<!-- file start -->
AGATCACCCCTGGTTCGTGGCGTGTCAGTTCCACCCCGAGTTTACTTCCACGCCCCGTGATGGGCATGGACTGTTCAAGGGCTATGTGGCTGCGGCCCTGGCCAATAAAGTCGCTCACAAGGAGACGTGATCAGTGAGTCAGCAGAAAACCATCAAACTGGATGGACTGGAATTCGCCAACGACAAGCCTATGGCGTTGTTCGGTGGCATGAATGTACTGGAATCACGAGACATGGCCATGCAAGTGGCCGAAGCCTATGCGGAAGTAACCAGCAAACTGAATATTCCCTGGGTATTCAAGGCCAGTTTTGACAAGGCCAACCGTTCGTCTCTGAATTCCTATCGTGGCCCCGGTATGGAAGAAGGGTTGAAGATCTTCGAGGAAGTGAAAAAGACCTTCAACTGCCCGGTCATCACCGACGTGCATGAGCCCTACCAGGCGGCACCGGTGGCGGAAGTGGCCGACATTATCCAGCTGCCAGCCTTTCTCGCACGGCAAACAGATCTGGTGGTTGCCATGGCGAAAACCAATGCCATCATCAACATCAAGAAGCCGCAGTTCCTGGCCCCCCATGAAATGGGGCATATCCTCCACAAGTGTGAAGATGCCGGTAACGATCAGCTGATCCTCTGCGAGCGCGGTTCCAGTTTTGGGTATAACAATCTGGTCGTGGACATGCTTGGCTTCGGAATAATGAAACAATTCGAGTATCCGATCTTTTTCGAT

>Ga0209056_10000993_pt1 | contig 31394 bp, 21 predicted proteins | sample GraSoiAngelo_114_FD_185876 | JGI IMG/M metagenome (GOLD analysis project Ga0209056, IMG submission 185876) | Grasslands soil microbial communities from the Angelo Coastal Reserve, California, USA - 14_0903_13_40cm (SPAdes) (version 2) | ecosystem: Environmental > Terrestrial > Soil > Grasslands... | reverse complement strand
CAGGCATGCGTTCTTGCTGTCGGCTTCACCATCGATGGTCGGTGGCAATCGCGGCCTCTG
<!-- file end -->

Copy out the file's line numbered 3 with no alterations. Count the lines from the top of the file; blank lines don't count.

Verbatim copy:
CAGGCATGCGTTCTTGCTGTCGGCTTCACCATCGATGGTCGGTGGCAATCGCGGCCTCTG